Please help me with the following:
*Learning to counsel teens
*Helping in a time of trauma
*Choosing appropriate counseling styles
Please see response attached (for best formatting), which is also presented below. I hope this helps and take care.
Let's take a closer look through research, illustrative examples, and links for further research, which you can then draw on for your final copies. I also attached one highly informative article. Again, the three points can act as a tentative outline for your commentary and summary.
Helping The Adolescent
1. Learning to counsel teens
A person learns to counsel teens through first learning about counselling theories and techniques, and then by practicing the skills first on volunteers and then, usually, in their practicum with teens under the supervision of a supervisor appointed.
Let's look at an illustrative example as a way of learning to counsel teens and the types of questions to ask, and the likes.
Illustrative Example 1: Counseling Teens e.g. unwanted sexual activity and rape drugs:
Ask questions about unwanted sexual activity.
· Has anyone ever forced you to have sex?
· Have you ever had sex when you really didn't want to?
· Can you tell me what happened?
Explain the concepts of "consent" and "submit"
· When a person has sex because they are afraid, it is not consent........it is submission.
Discuss concept of "coercion." These are tactics used to manipulate a person into doing something they do not want to do.
· Persuasion (I know you really want to...)
· Put Downs (No one else will ever want you)
· Guilt Trips (But I gave up going out with my friends! I took you out, you owe me.)
· Pressure (If you loved me, you would...)
· Blackmail (If you don't, I will tell everyone you are a virgin.)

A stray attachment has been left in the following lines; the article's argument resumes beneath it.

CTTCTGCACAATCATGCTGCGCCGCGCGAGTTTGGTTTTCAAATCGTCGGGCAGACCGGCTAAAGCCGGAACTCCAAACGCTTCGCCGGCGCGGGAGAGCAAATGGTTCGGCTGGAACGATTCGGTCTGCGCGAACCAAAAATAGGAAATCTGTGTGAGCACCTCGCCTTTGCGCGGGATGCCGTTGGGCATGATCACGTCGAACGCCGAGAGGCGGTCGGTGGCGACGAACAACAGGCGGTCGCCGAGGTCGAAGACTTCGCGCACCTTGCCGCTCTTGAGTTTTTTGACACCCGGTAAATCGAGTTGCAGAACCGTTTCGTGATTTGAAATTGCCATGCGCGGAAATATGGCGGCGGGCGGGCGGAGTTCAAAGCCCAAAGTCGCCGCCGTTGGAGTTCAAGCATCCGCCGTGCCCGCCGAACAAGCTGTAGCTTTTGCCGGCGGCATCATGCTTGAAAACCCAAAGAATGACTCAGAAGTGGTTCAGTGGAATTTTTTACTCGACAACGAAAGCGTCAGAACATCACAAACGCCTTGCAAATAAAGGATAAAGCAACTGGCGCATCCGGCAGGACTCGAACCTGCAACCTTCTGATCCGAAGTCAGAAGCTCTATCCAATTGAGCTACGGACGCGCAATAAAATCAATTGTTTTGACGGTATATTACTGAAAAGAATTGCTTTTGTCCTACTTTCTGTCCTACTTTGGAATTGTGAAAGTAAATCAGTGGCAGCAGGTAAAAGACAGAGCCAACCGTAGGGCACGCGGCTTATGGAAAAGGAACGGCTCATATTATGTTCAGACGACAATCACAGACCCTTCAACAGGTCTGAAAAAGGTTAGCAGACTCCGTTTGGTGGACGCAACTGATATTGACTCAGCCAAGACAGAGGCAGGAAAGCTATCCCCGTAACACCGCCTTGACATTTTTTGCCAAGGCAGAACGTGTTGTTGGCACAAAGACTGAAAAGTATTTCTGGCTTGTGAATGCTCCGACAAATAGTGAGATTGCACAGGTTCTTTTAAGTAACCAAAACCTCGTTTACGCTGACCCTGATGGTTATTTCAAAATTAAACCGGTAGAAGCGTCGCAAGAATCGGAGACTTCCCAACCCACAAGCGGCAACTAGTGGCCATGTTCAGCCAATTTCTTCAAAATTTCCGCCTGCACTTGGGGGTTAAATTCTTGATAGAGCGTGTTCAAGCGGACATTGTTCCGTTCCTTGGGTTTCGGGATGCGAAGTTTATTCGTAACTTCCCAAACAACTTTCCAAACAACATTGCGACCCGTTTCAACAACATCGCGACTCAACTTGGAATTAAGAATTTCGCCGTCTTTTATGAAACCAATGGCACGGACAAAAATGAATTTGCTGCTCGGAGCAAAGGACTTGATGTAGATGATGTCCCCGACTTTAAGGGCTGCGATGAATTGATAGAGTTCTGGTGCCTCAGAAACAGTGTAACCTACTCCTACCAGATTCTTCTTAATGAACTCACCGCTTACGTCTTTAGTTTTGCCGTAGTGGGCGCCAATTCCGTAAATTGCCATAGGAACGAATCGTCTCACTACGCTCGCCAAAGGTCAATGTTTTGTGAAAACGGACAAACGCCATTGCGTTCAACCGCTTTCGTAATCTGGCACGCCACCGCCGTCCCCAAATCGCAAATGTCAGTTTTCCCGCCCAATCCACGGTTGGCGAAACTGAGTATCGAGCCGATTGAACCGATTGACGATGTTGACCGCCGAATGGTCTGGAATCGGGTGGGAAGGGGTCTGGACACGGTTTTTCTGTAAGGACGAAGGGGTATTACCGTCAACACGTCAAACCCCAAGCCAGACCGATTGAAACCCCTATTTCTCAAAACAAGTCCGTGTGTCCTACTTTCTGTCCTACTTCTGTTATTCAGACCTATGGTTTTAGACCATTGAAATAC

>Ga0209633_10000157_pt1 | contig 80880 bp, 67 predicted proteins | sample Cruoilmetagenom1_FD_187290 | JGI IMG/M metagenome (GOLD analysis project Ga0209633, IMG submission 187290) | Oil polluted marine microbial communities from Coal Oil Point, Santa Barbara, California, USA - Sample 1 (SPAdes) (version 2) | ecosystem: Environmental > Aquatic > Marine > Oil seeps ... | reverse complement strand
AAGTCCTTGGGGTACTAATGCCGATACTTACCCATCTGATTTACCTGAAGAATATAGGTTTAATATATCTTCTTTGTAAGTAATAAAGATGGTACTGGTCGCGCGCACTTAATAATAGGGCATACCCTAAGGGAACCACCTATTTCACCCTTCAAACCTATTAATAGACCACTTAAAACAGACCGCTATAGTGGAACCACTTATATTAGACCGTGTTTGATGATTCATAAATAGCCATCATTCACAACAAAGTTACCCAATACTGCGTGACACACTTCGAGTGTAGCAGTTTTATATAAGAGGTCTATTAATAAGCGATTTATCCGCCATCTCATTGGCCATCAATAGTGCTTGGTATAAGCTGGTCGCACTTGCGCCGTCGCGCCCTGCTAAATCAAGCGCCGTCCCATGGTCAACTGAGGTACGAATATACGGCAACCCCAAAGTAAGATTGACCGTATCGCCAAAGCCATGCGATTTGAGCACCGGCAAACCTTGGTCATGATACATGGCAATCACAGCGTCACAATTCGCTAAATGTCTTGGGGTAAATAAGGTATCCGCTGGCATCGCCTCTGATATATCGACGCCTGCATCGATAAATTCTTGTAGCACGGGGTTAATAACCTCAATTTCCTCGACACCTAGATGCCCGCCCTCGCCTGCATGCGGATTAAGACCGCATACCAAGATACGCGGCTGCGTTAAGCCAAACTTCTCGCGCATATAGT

· Manipulation (You are the only one who understands me. I can't live without you.)
Provide techniques for being assertive.
For example, have adolescents practice these statements:
"When you ___, it makes me feel___. I want you to___, or I will___.
Encourage teens to look the person in the eye, use a firm voice, stand up or sit up straight, and hold her/his head high.
Know the types of abuse in relationships and what you can do to prevent rape.
Discuss date rape drugs:
· Rohypnol, GHB, alcohol and other drugs are used to gain access to individuals in order to engage in sexual activity. Use of any of these drugs to manipulate a person into sexual activity is wrong.
· Individuals have the right NOT to engage in sexual activity, or to END sexual activity at any time, no matter what! (Source: http://chfs.ky.gov/dph/ach/Pregnancy+Prevention+Initatives.htm)
2. Helping in a time of trauma
Helping children and teens in times of trauma include the following:
1. Be direct, simple, honest and appropriate. Explain truthfully what happened.
2. Listen to what the child or teen is feeling or asking you. Then respond according to the child or teen's needs and your own ability.
3. Encourage the child or teen to express feelings openly. Crying is normal and helpful. So are feelings of anger.
4. Accept the emotions and reactions the child or teen expresses. Don't tell the child or teen how she or he should or should not feel.